Wikipedia:Reference desk/Archives/Mathematics/2010 December 19
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Unclear about an equation in an article
Hi there, in Central_limit_theorem#Relation_to_the_law_of_large_numbers, what are , , and so on? Thanks. It Is Me Here t / c 11:36, 19 December 2010 (UTC)
- I'm not quite clear - do you want to know about the symbols or about their meaning? (phi) and (xi) are greek letters, used by mathematicians in moderate distress because they ran out of Latin letters (mathematicians in high distress turned to Hebrew, and eventually just made up new symbols ;-). --Stephan Schulz (talk) 11:43, 19 December 2010 (UTC)
- The part before "Informally, ..." is just an introduction about asymptotics, where f is an arbitrary function and are also somewhat arbitrary functions that give an expansion of f.
- is just the name given to the limit distribution, which the text says must be normal. is the name given to the limit in the case that the initial distribution does not have a finite mean\variance, which the text says can take various forms but must be stable. -- Meni Rosenfeld (talk) 12:01, 19 December 2010 (UTC)
Fourier transform of a multivariate gaussian
I'm trying to compute the Fourier transform of a multivariate Gaussian like
where C is a matrix.
- I've seen several books where it's done, but none comes immediately to mind. I'll see if I can find one. The Fourier transform is itself a Gaussian function. Michael Hardy (talk) 17:31, 19 December 2010 (UTC)
Over the weekend I worked it out for symmetric non-positive-definite matrices C. And the guess above is right. Except that I relied on something that I needed to stop and remember requires proof. That is that the variance of the probability distribution whose density is proportional to
actually is the matrix C. Qwfp is right except that I used the probabilists' convention where the exponent in the definition of the Fourier transform has a "+". Details later maybe........ Michael Hardy (talk) 19:38, 20 December 2010 (UTC)
Can someone give a simpler explanation of ultraradicals to me?
I'm trying to understand quintics and I'm not understanding the ultraradical function (it's a function, right?). What sort of function is it? Is it differentiable? What's its y=f(x) look like when graphed? Thanks.--22.214.171.124 (talk) 21:39, 19 December 2010 (UTC)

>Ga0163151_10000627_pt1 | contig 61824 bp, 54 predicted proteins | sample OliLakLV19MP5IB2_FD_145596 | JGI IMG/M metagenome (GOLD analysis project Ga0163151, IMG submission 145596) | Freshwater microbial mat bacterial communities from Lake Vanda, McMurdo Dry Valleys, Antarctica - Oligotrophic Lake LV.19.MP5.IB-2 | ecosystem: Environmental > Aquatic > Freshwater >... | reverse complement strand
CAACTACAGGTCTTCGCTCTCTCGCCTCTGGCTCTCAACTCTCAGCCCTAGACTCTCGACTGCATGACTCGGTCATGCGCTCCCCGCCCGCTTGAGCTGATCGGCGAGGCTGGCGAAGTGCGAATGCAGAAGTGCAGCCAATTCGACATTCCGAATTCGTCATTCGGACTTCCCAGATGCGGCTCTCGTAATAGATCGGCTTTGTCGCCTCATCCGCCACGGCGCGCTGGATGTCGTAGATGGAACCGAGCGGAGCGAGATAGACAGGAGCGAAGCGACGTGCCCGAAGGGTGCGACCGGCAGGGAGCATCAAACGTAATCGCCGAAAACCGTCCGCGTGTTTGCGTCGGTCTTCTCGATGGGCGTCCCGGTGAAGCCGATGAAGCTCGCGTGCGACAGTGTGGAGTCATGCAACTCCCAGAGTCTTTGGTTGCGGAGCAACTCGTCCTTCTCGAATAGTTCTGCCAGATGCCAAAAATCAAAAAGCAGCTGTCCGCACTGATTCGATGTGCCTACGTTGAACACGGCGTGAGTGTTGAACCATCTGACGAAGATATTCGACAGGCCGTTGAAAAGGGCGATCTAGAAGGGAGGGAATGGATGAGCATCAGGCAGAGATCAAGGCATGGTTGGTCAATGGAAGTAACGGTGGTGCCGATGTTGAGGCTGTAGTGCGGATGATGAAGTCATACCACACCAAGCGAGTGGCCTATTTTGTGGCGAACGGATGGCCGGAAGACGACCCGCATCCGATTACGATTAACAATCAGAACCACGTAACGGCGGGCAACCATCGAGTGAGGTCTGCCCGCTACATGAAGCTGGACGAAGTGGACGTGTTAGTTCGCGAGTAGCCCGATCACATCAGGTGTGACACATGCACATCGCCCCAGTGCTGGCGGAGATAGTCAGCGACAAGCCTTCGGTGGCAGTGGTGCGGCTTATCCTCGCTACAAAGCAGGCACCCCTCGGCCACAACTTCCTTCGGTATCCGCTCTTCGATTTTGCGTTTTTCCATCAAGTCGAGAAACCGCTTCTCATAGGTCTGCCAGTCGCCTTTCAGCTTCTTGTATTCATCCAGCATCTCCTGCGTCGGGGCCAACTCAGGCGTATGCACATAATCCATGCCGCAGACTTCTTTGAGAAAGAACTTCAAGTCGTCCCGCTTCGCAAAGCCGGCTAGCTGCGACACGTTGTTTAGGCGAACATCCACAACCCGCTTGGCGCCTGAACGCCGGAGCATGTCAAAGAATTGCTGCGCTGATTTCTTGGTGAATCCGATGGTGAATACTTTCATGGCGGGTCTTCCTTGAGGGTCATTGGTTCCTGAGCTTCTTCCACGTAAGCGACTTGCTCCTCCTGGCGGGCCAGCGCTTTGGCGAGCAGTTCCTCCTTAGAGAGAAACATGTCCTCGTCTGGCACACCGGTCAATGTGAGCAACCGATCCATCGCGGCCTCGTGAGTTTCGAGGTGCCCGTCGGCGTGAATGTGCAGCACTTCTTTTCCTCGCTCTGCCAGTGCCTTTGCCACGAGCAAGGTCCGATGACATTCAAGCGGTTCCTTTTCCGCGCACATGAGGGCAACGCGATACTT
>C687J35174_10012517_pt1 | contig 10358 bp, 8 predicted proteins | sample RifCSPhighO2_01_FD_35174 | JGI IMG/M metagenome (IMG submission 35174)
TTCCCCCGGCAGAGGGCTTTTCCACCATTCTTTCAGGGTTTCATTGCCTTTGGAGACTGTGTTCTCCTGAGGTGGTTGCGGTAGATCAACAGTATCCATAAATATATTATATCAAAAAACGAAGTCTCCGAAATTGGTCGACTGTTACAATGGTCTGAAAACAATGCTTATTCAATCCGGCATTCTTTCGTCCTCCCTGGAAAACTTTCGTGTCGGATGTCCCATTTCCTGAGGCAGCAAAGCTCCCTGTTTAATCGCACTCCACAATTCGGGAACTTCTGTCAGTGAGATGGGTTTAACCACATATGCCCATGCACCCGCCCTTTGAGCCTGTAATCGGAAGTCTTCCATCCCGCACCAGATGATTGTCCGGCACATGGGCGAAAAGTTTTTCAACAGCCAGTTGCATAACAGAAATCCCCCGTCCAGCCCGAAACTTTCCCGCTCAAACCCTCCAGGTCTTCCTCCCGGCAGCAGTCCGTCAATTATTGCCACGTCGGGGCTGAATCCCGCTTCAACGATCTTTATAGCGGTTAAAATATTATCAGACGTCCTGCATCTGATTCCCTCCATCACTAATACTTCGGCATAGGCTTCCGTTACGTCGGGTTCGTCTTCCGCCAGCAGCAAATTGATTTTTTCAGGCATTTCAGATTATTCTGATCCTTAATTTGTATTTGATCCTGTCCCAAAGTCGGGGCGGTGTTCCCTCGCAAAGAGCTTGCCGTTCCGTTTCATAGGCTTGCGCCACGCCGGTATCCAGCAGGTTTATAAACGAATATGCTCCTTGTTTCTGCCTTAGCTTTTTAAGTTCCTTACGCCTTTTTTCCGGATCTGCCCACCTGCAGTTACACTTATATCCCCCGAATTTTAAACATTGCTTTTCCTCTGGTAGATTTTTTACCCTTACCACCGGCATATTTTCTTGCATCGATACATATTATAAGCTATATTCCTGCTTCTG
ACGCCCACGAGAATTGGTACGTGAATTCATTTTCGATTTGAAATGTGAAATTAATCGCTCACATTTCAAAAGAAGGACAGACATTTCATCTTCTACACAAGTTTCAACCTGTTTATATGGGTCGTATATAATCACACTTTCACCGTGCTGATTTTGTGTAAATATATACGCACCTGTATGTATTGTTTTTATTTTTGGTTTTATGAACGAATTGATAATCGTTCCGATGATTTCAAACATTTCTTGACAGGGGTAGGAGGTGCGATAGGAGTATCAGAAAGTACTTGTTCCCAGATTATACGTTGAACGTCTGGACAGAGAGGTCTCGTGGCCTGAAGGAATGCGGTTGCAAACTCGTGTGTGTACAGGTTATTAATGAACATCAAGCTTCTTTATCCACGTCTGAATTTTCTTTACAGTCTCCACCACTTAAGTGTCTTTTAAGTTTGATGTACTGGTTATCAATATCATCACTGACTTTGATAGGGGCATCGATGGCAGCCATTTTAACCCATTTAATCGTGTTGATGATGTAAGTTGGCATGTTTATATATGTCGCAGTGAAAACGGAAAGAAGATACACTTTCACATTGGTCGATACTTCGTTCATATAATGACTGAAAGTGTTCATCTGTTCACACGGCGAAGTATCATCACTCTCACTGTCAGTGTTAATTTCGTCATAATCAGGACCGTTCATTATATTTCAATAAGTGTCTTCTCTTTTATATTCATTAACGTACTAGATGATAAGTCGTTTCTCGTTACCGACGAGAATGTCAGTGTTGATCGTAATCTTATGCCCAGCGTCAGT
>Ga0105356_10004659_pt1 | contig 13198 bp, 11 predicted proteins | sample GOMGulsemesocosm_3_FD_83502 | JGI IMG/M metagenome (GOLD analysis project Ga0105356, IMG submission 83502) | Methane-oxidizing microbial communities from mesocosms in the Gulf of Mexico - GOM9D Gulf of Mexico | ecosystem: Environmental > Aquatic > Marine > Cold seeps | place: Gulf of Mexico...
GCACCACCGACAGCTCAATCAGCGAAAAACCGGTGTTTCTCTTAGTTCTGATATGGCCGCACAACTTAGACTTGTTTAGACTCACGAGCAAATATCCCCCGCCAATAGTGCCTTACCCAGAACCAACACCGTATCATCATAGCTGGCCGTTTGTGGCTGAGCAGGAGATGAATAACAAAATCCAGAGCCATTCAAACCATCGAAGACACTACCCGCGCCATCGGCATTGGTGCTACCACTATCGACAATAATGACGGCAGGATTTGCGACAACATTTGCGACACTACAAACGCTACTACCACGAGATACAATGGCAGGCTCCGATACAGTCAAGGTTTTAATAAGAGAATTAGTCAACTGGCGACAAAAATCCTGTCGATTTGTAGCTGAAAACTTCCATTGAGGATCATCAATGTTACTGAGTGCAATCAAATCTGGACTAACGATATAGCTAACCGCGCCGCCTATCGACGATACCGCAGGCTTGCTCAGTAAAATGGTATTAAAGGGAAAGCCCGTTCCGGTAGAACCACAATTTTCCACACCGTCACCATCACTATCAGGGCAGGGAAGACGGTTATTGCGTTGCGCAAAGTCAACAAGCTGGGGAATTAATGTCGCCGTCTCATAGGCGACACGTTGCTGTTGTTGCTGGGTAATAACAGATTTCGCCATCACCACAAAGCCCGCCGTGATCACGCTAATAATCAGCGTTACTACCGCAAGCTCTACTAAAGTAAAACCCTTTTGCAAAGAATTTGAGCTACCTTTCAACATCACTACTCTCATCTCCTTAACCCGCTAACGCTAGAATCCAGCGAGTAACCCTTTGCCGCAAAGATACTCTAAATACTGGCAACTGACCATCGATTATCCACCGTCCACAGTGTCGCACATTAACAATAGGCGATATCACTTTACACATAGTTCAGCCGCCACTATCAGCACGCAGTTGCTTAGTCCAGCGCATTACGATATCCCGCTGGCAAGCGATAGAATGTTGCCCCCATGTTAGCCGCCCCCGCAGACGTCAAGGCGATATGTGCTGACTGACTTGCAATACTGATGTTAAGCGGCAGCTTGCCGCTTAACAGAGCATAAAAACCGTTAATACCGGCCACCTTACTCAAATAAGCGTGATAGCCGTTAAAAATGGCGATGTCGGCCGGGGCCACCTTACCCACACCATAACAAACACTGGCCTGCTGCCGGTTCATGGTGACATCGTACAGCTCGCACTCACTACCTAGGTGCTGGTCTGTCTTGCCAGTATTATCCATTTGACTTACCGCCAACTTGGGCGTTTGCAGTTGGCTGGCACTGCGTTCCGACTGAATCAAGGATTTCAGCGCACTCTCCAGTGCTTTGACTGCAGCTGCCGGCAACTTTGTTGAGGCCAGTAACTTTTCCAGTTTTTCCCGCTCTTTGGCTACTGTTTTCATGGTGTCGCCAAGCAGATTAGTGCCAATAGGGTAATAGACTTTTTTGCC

- It's the inverse of g(x)=-x5-x, so wouldn't the graph of y=f(x) be the graph of x=g(y)? The implicit function theorem implies that f will be differentiable except where g′(y)=0. So it's differentiable on the real line but there are branch points in the complex plane.--RDBury (talk) 03:58, 20 December 2010 (UTC)
But why is a new function required? What makes quintic functions so special that they require a whole new sort of function? What makes the ultraradical function different from a fifth root?--126.96.36.199 (talk) 18:49, 21 December 2010 (UTC)
- In serious mathematics it's very common to introduce non-elementary functions, so this isn't that special. The elementary functions are simply too limited to encompass all the wonders mathematics has to offer. For example, you can't express the solutions of with only elementary functions, but if you introduce the Lambert W function, you can solve this and similar equations.
- If you want to better understand why, specifically, polynomial equations of degree higher than 4 can't be solved with radicals (known as the Abel–Ruffini theorem), you may want to take a look at Galois theory.
- A graph of the inverse of (I'm following RDBury's lead, I haven't verified this is consistent with our article's notation) can be seen here. -- Meni Rosenfeld (talk) 09:11, 22 December 2010 (UTC)
Ok, the Galois theory article factors into . It also says that it has exactly one real root which cannot be expressed in terms of radicals. The term has complex roots, while has one root. I put that into wolfram alpha and it returns the following: